Dr. Frank expects the evidence in favor of IMPT to be further supported by a phase II/III clinical trial (No. 2012-0825) that is currently enrolling patients with stage III, IVA, or IVB oropharyngeal cancer. In the multicenter trial, patients are randomly assigned to receive IMPT or IMRT. Patients in both treatment arms receive the same radiation dose to the tumor (70 Gy in 33 fractions over 6.5 weeks), with or without chemotherapy as recommended by the patients’ medical oncologists.
Dr. Frank, the trial’s principal investigator, said the trial’s primary objective is to determine whether IMPT can achieve treatment outcomes similar to those of IMRT with fewer adverse effects. Adverse effects are measured by questionnaires given at baseline and at regular intervals during and after treatment. Patients also undergo a modified barium swallow study at baseline, at the end of radiation therapy, and at regular intervals afterward to measure changes in swallowing function.
So far, more than 130 patients have been enrolled. As more centers have been added for the trial, the projected enrollment has been changed from 440 patients to 520.
“We are very excited about the trial,” Dr. Frank said. “It’s an opportunity to change the standard of care by eliminating unnecessary radiation.”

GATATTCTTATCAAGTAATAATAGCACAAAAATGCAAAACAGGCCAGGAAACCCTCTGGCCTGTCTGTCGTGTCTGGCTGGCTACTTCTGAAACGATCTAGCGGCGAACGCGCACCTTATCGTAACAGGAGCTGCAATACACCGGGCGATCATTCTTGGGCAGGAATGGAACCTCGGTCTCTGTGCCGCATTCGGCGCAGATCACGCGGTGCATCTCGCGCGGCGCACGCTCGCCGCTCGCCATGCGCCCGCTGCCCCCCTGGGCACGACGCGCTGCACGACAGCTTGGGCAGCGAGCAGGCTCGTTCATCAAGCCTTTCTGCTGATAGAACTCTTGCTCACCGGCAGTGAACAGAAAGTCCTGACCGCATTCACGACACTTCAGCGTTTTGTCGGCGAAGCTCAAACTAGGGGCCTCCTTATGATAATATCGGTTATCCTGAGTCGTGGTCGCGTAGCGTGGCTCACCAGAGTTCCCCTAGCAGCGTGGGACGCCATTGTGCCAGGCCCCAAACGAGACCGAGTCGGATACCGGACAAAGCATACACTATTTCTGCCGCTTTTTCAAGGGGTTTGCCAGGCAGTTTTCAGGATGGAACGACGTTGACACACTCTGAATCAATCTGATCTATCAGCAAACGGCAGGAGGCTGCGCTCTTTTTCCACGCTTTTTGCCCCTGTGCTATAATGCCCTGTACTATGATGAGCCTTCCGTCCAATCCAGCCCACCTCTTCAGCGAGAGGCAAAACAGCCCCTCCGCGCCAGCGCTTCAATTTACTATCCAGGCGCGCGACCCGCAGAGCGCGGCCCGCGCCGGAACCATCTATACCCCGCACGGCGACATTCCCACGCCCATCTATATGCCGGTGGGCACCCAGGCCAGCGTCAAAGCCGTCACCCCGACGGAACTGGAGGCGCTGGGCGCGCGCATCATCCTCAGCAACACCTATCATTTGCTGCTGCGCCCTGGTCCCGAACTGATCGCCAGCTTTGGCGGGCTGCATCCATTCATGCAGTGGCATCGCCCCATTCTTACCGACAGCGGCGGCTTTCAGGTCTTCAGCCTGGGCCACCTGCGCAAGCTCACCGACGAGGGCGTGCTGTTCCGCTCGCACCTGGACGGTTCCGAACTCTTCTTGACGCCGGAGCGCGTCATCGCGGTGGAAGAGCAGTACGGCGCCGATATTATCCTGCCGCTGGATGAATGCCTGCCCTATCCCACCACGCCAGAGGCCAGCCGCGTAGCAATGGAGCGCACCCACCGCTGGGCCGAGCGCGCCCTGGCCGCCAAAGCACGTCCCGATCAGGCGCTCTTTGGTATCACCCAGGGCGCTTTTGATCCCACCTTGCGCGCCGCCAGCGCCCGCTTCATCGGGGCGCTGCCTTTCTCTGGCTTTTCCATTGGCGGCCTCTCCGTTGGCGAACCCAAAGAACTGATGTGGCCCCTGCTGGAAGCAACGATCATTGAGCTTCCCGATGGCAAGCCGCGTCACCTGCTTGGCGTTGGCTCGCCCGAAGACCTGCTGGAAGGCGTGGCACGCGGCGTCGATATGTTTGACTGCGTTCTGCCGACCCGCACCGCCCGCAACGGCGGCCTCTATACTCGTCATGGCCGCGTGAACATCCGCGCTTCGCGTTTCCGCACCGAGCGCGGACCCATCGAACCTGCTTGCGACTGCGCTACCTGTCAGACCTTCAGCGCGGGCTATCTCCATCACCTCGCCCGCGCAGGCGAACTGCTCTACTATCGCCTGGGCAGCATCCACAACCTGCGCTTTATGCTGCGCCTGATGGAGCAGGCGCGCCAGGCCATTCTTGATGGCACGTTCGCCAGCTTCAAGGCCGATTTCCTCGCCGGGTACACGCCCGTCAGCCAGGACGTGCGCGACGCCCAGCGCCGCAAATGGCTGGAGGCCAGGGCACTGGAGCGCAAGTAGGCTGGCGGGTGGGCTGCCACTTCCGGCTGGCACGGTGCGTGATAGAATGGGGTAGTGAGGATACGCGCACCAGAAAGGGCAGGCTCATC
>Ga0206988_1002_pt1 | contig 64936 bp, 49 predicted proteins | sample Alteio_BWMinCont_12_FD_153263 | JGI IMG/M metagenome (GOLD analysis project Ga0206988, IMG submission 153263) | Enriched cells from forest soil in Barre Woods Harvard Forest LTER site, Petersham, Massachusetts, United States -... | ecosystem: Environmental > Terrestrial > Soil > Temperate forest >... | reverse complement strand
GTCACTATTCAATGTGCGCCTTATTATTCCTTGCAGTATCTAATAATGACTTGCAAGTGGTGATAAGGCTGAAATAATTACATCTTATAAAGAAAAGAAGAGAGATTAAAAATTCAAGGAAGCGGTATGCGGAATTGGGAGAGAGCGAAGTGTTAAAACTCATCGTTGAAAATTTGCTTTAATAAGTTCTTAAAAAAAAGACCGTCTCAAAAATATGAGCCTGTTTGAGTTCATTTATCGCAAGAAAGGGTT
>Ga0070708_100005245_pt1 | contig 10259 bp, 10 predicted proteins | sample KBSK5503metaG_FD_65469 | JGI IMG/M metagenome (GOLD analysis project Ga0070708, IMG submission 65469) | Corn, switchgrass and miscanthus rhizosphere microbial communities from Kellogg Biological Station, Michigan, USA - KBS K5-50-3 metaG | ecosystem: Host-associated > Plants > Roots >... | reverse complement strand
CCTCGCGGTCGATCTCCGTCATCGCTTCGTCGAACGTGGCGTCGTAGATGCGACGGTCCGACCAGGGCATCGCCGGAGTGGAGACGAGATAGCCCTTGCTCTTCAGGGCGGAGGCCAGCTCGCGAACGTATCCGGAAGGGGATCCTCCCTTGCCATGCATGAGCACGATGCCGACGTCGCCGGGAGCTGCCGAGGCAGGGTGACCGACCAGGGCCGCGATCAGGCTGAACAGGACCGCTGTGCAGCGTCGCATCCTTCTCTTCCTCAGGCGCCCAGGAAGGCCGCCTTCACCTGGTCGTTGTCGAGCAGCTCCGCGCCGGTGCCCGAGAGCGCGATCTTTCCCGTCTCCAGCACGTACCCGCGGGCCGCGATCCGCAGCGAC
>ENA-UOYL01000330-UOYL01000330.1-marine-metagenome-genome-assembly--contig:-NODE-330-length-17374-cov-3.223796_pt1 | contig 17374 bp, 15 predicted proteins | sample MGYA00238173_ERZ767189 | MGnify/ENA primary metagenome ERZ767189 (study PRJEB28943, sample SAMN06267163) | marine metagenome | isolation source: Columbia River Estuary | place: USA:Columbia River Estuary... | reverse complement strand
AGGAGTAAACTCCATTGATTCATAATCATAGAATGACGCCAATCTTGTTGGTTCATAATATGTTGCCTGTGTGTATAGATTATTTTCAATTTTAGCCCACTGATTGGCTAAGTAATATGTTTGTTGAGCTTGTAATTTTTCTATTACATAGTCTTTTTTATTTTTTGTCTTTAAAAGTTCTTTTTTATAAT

Value of proton therapy
Dr. Frank believes the ongoing trial can help define the value of proton therapy to individual patients and the health care system as a whole. Although IMPT for oropharyngeal cancer is more expensive than IMRT, a reduced adverse effect profile could save patients and insurance companies the cost of emergency department visits, hospitalization, and treatments such as feeding tubes.
Furthermore, patients who experience fewer adverse effects will likely require less time off from work. “Head and neck tumors are highly curable and can occur in relatively young individuals who may remain in the workforce, so it is important to reduce toxicities as much as possible,” Dr. Frank said. “We think proton therapy can result in better quality of life and better overall value.”
For more information, call Dr. Steven Frank at 713-563-8489. To learn more about the trial comparing proton therapy and standard radiation therapy for patients with oropharyngeal cancer, visit www.clinicaltrials.org and select study No. 2012-0825.
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Holliday EB, Kocak-Uzel E, Feng L, et al. Dosimetric advantages of intensity-modulated proton therapy for oropharyngeal cancer compared with intensity-modulated radiation: A case-matched control analysis. Med Dosim. 2016;41:189–194.
Sio TT, Lin HK, Shi Q, et al. Intensity-modulated proton therapy versus intensity-modulated photon radiation therapy for oropharyngeal cancer: First comparative results of patient-reported outcomes. Int J Radiat Oncol Biol Phys. 2016;95:1107–1114.
Thaker NG, Frank SJ, Feely TW. Comparative costs of advanced proton and photon radiation therapies: Lessons from time-driven activity-based costing in head and neck cancer. J Comp Eff Res. 2015;4:297–301.
Bryan Tutt contributed to this article.
OncoLog, March 2017, Volume 62, Issue 3